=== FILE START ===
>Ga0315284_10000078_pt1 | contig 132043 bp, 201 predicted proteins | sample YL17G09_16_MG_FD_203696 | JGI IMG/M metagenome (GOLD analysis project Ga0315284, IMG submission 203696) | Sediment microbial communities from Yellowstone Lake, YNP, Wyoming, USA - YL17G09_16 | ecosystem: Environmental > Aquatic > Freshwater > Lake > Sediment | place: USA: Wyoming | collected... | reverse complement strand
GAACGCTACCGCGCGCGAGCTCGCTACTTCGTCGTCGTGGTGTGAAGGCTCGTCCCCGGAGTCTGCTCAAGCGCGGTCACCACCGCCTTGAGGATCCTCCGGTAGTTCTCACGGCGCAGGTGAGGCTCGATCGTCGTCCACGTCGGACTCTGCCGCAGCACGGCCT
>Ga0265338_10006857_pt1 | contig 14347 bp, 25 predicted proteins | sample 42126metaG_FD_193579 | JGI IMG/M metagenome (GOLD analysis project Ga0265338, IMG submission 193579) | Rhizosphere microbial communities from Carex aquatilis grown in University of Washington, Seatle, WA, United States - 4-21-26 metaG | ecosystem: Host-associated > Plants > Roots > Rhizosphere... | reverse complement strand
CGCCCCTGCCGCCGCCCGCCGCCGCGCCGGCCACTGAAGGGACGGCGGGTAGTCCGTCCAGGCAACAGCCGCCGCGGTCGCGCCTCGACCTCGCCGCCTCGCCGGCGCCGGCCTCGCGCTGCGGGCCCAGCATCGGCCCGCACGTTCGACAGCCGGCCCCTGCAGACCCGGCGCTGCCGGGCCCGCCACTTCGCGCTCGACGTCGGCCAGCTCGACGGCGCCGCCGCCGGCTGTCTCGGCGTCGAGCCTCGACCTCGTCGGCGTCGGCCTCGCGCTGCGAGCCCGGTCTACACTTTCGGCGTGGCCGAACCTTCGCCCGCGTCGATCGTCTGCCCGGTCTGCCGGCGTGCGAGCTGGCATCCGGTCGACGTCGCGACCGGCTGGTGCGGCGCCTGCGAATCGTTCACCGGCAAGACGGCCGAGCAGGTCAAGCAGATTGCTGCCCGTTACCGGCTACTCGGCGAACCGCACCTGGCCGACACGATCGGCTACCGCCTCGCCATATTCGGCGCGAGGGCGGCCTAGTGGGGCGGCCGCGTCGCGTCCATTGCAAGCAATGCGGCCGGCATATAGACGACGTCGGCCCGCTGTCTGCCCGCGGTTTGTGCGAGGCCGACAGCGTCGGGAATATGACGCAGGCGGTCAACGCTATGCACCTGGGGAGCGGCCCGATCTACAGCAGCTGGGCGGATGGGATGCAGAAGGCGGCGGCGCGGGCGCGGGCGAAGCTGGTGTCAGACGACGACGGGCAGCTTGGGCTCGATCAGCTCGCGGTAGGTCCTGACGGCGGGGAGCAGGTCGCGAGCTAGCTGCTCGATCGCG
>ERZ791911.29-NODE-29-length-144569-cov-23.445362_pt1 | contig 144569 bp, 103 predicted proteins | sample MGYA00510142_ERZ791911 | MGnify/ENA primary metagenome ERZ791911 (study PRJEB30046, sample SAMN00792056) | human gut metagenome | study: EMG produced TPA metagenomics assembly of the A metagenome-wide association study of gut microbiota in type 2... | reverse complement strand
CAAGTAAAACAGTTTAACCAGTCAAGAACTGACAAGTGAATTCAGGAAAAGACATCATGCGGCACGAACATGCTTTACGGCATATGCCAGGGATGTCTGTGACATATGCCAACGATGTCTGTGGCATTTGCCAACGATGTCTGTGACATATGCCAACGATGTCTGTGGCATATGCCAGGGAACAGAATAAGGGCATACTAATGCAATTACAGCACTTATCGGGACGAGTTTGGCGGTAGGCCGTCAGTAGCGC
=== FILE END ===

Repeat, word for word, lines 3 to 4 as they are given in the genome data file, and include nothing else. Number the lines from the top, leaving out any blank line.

>Ga0265338_10006857_pt1 | contig 14347 bp, 25 predicted proteins | sample 42126metaG_FD_193579 | JGI IMG/M metagenome (GOLD analysis project Ga0265338, IMG submission 193579) | Rhizosphere microbial communities from Carex aquatilis grown in University of Washington, Seatle, WA, United States - 4-21-26 metaG | ecosystem: Host-associated > Plants > Roots > Rhizosphere... | reverse complement strand
CGCCCCTGCCGCCGCCCGCCGCCGCGCCGGCCACTGAAGGGACGGCGGGTAGTCCGTCCAGGCAACAGCCGCCGCGGTCGCGCCTCGACCTCGCCGCCTCGCCGGCGCCGGCCTCGCGCTGCGGGCCCAGCATCGGCCCGCACGTTCGACAGCCGGCCCCTGCAGACCCGGCGCTGCCGGGCCCGCCACTTCGCGCTCGACGTCGGCCAGCTCGACGGCGCCGCCGCCGGCTGTCTCGGCGTCGAGCCTCGACCTCGTCGGCGTCGGCCTCGCGCTGCGAGCCCGGTCTACACTTTCGGCGTGGCCGAACCTTCGCCCGCGTCGATCGTCTGCCCGGTCTGCCGGCGTGCGAGCTGGCATCCGGTCGACGTCGCGACCGGCTGGTGCGGCGCCTGCGAATCGTTCACCGGCAAGACGGCCGAGCAGGTCAAGCAGATTGCTGCCCGTTACCGGCTACTCGGCGAACCGCACCTGGCCGACACGATCGGCTACCGCCTCGCCATATTCGGCGCGAGGGCGGCCTAGTGGGGCGGCCGCGTCGCGTCCATTGCAAGCAATGCGGCCGGCATATAGACGACGTCGGCCCGCTGTCTGCCCGCGGTTTGTGCGAGGCCGACAGCGTCGGGAATATGACGCAGGCGGTCAACGCTATGCACCTGGGGAGCGGCCCGATCTACAGCAGCTGGGCGGATGGGATGCAGAAGGCGGCGGCGCGGGCGCGGGCGAAGCTGGTGTCAGACGACGACGGGCAGCTTGGGCTCGATCAGCTCGCGGTAGGTCCTGACGGCGGGGAGCAGGTCGCGAGCTAGCTGCTCGATCGCG